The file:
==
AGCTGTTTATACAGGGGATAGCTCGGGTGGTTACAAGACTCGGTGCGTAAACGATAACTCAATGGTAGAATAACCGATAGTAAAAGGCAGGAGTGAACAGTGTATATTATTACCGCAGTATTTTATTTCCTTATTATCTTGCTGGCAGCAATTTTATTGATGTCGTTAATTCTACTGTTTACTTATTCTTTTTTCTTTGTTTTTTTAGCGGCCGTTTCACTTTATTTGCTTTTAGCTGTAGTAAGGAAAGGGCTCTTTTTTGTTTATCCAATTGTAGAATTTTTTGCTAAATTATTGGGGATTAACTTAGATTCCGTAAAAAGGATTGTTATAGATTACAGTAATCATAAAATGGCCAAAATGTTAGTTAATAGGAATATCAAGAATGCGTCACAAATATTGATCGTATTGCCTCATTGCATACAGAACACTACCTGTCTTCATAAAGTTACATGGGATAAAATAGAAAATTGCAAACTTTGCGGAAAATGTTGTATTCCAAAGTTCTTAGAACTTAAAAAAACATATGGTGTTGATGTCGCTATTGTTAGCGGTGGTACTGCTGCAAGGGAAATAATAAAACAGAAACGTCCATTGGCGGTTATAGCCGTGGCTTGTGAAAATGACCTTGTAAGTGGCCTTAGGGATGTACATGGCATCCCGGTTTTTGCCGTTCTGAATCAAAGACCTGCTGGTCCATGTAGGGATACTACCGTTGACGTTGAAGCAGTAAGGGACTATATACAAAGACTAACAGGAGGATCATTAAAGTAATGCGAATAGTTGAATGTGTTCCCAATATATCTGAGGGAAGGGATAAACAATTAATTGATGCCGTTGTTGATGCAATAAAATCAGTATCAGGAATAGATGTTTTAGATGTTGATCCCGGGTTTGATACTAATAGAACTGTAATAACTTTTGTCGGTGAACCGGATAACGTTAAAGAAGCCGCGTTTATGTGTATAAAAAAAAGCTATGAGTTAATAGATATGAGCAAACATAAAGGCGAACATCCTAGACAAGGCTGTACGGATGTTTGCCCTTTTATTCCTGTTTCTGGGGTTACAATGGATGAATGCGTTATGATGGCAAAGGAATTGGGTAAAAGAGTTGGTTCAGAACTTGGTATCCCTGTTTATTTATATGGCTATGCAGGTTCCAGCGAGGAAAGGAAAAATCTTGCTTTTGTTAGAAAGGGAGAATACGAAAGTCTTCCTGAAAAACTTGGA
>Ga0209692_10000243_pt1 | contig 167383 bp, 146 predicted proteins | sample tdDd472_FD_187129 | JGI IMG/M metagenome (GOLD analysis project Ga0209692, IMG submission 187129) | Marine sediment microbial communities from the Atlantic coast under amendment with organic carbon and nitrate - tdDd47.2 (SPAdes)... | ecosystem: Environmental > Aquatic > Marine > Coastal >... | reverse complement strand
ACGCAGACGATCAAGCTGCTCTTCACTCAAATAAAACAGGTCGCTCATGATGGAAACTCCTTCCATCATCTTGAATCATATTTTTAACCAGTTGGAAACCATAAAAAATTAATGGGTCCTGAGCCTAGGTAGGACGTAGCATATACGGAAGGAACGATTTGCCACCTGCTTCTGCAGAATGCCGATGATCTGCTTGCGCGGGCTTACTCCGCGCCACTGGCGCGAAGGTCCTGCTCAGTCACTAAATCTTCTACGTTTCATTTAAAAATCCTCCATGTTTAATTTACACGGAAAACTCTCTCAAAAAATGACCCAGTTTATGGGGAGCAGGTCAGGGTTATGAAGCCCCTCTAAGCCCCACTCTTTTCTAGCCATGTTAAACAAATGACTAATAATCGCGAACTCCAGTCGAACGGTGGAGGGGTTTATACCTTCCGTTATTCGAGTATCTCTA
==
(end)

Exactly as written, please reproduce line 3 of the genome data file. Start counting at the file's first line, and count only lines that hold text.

ACGCAGACGATCAAGCTGCTCTTCACTCAAATAAAACAGGTCGCTCATGATGGAAACTCCTTCCATCATCTTGAATCATATTTTTAACCAGTTGGAAACCATAAAAAATTAATGGGTCCTGAGCCTAGGTAGGACGTAGCATATACGGAAGGAACGATTTGCCACCTGCTTCTGCAGAATGCCGATGATCTGCTTGCGCGGGCTTACTCCGCGCCACTGGCGCGAAGGTCCTGCTCAGTCACTAAATCTTCTACGTTTCATTTAAAAATCCTCCATGTTTAATTTACACGGAAAACTCTCTCAAAAAATGACCCAGTTTATGGGGAGCAGGTCAGGGTTATGAAGCCCCTCTAAGCCCCACTCTTTTCTAGCCATGTTAAACAAATGACTAATAATCGCGAACTCCAGTCGAACGGTGGAGGGGTTTATACCTTCCGTTATTCGAGTATCTCTA